[GRASS-user] r.slope.aspect: Unexpected Results

Rich Shepard rshepard at appl-ecosys.com
Tue Jan 26 16:24:34 EST 2010

On Tue, 26 Jan 2010, Glynn Clements wrote:

> First, the current region's grid should at least match that of the
> input map, and ideally of the original data.


   The number of rows and columns has been changed but not the resolution. At
least, not deliberately.

> If the data has been resampled (including projection with r.proj), this
> may produce artifacts, particularly if it used method=nearest (which is
> the default).

   Nope. Source metadata:

         Map_Projection_Name: Lambert Conformal Conic
               Standard_P arallel: 43.000000
               Standard_P arallel: 45.500000
               Longitude_of_Central_Meridian: -120.500000
               Latitude_of_Projection_O rigin: 41.750000
               False_Easting: 1312336.000000
               False_Northing: 0.000000
         Planar_Coordinate_Encoding_Method: row and column
               Abscissa_Resolution: 32.828670
               Ordinate_Resolution: 32.828670
         Planar_Distance_Units: User_Defined_Unit
 	Horizontal_Datum_Name: North American Datum of 1983
 	Ellipsoid_Name: Geodetic Reference System 80
 	Semi-major_Axis: 6378137.000000
 	Denominator_of_Flattening_Ratio: 298.257222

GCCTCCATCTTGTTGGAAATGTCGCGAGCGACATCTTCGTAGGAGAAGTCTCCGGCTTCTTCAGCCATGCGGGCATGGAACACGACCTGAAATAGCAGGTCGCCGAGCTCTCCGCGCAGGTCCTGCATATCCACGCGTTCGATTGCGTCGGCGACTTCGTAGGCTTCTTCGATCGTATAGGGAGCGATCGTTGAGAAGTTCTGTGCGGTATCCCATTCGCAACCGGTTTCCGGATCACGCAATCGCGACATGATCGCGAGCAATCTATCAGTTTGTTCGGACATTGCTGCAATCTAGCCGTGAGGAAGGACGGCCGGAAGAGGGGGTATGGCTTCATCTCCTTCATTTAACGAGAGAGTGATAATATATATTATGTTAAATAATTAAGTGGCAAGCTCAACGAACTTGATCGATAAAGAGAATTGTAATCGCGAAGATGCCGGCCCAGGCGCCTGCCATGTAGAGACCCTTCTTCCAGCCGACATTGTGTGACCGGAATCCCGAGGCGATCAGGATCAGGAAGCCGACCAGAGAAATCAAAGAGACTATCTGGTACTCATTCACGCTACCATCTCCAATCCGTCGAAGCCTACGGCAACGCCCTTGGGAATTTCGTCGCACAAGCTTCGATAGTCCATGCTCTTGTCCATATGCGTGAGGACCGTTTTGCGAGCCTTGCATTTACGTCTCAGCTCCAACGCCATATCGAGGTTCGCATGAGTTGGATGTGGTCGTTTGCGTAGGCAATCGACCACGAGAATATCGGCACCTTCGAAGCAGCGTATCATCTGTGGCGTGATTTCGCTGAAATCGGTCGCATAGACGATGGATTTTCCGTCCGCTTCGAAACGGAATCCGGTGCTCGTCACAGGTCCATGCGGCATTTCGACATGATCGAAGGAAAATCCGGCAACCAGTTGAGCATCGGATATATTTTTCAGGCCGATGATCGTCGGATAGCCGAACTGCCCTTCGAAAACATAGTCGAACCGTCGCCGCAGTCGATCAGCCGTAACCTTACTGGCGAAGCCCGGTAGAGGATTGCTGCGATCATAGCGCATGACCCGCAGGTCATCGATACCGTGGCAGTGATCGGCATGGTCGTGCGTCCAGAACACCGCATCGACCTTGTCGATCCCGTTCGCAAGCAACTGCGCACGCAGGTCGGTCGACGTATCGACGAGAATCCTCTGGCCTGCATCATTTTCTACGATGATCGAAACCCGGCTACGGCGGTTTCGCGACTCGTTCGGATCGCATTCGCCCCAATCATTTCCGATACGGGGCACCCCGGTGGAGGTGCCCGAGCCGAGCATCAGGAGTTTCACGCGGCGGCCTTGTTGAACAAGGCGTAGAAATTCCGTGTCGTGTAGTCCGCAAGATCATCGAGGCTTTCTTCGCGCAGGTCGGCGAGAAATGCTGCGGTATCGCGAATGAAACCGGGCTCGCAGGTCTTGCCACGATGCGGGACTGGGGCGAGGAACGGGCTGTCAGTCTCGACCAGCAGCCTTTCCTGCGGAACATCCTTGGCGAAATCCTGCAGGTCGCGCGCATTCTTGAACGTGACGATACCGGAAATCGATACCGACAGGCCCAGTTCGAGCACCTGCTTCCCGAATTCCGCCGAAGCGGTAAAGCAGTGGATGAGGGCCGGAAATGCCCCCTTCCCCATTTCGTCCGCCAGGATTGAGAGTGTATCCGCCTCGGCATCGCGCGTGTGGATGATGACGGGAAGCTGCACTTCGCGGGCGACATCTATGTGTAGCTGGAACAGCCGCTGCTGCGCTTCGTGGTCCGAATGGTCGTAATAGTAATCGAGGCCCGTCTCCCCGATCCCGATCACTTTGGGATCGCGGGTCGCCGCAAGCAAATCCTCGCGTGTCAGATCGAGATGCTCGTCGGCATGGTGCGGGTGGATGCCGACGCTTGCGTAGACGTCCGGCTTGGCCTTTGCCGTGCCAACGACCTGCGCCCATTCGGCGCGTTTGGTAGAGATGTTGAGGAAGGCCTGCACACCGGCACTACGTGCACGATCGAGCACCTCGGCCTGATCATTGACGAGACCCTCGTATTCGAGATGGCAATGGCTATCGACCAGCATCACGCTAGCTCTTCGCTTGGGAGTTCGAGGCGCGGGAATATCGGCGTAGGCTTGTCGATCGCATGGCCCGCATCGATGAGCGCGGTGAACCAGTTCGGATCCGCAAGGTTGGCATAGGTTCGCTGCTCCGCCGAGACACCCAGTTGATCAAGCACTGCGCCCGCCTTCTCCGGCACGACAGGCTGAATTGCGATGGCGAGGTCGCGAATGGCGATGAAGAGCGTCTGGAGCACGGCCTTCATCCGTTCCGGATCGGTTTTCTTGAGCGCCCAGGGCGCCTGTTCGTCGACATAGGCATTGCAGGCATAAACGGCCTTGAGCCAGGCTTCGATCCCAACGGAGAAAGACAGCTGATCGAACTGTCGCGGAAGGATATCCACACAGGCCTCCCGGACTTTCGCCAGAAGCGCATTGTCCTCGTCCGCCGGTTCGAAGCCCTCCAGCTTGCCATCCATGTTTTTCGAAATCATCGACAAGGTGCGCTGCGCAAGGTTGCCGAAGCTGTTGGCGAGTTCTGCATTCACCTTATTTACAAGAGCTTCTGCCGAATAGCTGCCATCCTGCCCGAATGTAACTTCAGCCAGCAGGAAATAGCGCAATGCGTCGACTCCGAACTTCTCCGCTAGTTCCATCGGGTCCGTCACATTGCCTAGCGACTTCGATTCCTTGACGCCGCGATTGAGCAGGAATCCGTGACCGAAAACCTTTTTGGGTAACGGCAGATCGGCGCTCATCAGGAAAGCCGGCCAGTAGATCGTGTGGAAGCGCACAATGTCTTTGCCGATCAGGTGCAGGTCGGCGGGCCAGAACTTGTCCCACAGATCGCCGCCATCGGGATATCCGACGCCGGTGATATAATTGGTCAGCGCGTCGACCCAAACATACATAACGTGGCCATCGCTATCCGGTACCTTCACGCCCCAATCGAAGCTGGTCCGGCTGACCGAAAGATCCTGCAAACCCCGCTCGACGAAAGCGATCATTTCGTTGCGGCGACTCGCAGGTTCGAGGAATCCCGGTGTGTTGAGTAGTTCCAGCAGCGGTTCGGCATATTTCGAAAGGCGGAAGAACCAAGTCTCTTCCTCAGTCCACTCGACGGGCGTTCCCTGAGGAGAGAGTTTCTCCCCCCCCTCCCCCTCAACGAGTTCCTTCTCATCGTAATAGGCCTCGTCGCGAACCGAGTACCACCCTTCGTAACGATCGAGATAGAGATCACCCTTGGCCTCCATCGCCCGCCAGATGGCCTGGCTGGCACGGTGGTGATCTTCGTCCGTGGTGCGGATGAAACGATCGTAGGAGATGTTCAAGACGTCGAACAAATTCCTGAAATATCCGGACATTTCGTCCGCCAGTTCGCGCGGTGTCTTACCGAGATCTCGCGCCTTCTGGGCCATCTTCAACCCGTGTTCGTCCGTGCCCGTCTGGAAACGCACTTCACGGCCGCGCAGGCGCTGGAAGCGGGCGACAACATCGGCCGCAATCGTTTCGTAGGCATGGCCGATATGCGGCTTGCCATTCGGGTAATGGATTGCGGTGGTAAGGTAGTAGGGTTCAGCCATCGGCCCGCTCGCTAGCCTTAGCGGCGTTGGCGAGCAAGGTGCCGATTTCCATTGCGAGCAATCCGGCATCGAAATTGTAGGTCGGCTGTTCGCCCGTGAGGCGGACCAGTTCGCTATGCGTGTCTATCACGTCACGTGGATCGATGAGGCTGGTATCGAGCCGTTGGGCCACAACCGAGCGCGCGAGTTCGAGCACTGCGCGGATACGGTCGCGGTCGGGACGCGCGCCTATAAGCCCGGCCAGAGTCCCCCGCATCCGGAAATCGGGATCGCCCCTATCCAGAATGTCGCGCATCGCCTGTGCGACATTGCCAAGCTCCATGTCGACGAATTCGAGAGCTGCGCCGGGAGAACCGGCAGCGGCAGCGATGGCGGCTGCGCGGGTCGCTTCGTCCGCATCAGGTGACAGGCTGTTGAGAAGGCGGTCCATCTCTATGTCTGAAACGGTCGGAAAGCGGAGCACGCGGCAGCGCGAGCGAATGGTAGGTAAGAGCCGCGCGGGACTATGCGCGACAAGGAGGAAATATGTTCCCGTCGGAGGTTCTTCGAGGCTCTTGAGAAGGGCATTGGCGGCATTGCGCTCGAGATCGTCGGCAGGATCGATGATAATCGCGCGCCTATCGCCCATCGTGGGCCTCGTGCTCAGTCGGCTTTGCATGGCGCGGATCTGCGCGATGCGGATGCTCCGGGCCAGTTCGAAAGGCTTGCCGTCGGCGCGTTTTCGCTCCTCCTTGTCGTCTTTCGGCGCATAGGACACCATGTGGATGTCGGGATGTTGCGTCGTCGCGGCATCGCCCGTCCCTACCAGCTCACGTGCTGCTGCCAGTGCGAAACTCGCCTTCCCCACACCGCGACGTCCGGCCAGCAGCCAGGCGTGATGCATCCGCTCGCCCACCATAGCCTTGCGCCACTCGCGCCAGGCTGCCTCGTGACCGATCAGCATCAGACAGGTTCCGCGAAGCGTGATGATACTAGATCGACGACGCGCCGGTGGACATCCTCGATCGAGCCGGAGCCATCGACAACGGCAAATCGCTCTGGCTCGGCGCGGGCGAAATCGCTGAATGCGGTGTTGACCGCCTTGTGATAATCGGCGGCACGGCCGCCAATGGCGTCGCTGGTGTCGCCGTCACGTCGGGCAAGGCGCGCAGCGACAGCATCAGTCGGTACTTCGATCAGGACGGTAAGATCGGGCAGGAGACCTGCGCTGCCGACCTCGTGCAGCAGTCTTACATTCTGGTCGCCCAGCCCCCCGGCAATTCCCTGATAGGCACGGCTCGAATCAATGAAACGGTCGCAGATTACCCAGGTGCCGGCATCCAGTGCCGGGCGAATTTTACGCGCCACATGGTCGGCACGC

No reprojection necessary.

> Essentially, slope calculations can be quite sensitive to resampling
> artifacts.

   So I understand.

> 1. Better (i.e. "uncooked") source data. Reprojecting from the
> original grid to the desired target grid in one step is better than
> reprojecting to lat/lon then again to the target grid.

   The source originally-imported DEM produces appropriate slope and aspect
maps. The sub-region I cut out with v.in.region (I believe that's the module
I used) doesn't calculate properly. Therefore, the problem is with the

> 2. Upsampling the source data with e.g. r.resamp.interp.

   I'll try this on the sub-map.

> 3. Filtering the source data with e.g. r.neighbors or r.mfilter.fp.

   Source data are OK.

> 4. Re-projecting using method=cubic rather than method=nearest.

   Data came as LCC; no reprojecting needed.

> You wouldn't want to use *all* of these. #1 is nice if you can get it
> (and can use it; you need to know the source "projection"),

   See above.


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